Abstract Title

Investigating Group 3 Metal Hydroxide Nanoparticles for Targeted Cancer Therapy

Abstract

Heavy metals have been used in cancer treatment for years; the most notable example is Cisplatin, based on platinum, which is used in 50% of all late-stage cancer patients. However, heavy metals, which include gold and silver, are toxic to the human body and create terrible side effects. Aluminum, gallium, and indium are not essential to human life; there are trace amounts in the body from food. None of these by themselves have been proven to threaten human health. Gallium has been studied in the past as a potential cancer treatment as Ganite®, a gallium nitrate salt. This compound worked for a short time, but afterward, the gallium formed a hydroxide, only soluble in acidic conditions, in the bloodstream that collected and created blockages in the kidney. Our plan is to create a gallium hydroxide nanoparticle coated by a polymer. Since it is insoluble in the blood, it will travel through and enter the cancer cell via endocytosis. The cytosol of a cancer cell is highly acidic, and the gallium hydroxide will dissociate. The gallium is able to mimic iron in cells and will then cause apoptosis (cell death). The leftover gallium hydroxide nanoparticles will pass out of the bloodstream in urine as they are coated by a polymer that will not allow them to coagulate. Preliminary work with gallium hydroxide and CMRDT10 polymer has shown high solubility at low (acidic) pH and low solubility at neutral (blood level) pH. This promising method will be translated to aluminum and indium.

Modified Abstract

Heavy metals have been used in cancer treatment for years; however, heavy metals, which include gold, silver, and platinum, are toxic to the human body and create terrible side effects. Aluminum, gallium, and indium have been proven not to threaten human health while still holding metallic properties. Our plan is to create a gallium hydroxide nanoparticle coated by a polymer. The cytosol of a cancer cell is highly acidic, and once inside, the gallium hydroxide will dissociate. The gallium is able to mimic iron in cells and will then cause apoptosis (cell death). This promising method will be translated to aluminum and indium.

Research Category

Physics/Chemisty/Liquid Crystal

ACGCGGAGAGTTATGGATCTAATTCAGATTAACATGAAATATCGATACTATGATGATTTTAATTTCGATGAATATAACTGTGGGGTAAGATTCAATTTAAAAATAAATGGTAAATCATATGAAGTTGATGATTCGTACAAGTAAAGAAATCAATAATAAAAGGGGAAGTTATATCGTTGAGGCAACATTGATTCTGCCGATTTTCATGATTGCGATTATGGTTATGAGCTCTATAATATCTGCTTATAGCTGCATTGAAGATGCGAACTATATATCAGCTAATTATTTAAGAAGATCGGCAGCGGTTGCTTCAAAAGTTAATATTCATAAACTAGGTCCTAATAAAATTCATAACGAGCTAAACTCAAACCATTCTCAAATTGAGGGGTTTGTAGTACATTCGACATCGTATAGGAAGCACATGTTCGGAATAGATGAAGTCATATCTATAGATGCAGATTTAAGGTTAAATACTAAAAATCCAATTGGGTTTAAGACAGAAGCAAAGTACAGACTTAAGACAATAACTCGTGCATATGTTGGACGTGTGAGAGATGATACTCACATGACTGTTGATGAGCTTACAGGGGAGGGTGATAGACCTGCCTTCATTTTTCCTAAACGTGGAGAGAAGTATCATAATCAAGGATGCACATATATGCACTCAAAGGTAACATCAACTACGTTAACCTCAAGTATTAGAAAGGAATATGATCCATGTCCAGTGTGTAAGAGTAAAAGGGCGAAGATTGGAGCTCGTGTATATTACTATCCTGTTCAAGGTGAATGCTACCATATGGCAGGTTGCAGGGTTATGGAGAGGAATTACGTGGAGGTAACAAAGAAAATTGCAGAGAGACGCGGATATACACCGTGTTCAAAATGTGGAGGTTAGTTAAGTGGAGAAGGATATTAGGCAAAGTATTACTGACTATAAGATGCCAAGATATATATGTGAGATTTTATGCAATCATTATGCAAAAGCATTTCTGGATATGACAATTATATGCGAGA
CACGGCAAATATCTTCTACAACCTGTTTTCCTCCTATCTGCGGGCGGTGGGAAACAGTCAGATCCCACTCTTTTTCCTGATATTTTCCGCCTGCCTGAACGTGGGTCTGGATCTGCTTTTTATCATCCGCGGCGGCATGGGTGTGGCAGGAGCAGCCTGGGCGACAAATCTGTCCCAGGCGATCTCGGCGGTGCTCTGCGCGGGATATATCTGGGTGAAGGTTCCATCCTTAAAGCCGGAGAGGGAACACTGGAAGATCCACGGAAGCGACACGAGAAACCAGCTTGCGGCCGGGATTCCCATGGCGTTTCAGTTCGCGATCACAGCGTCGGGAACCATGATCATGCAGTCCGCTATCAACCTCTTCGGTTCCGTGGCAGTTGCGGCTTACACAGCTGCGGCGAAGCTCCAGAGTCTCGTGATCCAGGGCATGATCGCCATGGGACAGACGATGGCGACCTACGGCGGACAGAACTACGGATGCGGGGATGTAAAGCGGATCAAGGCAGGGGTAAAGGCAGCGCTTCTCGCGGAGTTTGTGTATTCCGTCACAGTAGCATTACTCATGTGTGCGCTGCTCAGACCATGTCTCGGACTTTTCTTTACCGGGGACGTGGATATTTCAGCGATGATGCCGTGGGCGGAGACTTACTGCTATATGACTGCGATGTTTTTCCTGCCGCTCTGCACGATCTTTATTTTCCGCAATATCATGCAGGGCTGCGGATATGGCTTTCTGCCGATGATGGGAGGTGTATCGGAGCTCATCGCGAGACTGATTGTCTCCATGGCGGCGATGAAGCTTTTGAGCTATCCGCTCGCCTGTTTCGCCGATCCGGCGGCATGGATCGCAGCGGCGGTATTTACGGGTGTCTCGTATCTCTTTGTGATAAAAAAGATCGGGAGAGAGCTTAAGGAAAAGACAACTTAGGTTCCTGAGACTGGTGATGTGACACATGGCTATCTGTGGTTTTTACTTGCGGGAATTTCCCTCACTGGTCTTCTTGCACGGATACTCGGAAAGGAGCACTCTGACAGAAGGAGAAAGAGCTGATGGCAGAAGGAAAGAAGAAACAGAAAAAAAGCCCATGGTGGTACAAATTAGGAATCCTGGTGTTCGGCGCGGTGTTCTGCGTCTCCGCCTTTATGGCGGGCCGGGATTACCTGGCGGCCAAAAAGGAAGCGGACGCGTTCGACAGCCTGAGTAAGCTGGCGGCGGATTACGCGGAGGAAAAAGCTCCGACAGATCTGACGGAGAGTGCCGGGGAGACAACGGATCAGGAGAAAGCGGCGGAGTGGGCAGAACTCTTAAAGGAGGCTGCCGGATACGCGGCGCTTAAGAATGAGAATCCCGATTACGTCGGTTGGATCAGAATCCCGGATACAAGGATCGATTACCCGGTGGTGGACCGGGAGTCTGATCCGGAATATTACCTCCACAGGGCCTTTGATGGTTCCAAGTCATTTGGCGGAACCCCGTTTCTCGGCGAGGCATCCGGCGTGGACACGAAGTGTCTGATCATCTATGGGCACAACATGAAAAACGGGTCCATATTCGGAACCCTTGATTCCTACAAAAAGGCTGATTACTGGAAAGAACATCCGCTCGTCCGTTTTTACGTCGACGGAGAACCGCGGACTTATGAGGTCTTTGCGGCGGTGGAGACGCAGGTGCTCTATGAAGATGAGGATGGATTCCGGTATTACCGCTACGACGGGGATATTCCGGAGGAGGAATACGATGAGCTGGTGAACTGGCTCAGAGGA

Author Information

Katherine M. GreskovichFollow

Primary Author's Major

Biochemistry

Mentor #1 Information

Dr. Songping Huang

Start Date

March 2016

Research Area

Inorganic Chemistry

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Mar 15th, 1:00 PM

Investigating Group 3 Metal Hydroxide Nanoparticles for Targeted Cancer Therapy

Heavy metals have been used in cancer treatment for years; the most notable example is Cisplatin, based on platinum, which is used in 50% of all late-stage cancer patients. However, heavy metals, which include gold and silver, are toxic to the human body and create terrible side effects. Aluminum, gallium, and indium are not essential to human life; there are trace amounts in the body from food. None of these by themselves have been proven to threaten human health. Gallium has been studied in the past as a potential cancer treatment as Ganite®, a gallium nitrate salt. This compound worked for a short time, but afterward, the gallium formed a hydroxide, only soluble in acidic conditions, in the bloodstream that collected and created blockages in the kidney. Our plan is to create a gallium hydroxide nanoparticle coated by a polymer. Since it is insoluble in the blood, it will travel through and enter the cancer cell via endocytosis. The cytosol of a cancer cell is highly acidic, and the gallium hydroxide will dissociate. The gallium is able to mimic iron in cells and will then cause apoptosis (cell death). The leftover gallium hydroxide nanoparticles will pass out of the bloodstream in urine as they are coated by a polymer that will not allow them to coagulate. Preliminary work with gallium hydroxide and CMRDT10 polymer has shown high solubility at low (acidic) pH and low solubility at neutral (blood level) pH. This promising method will be translated to aluminum and indium.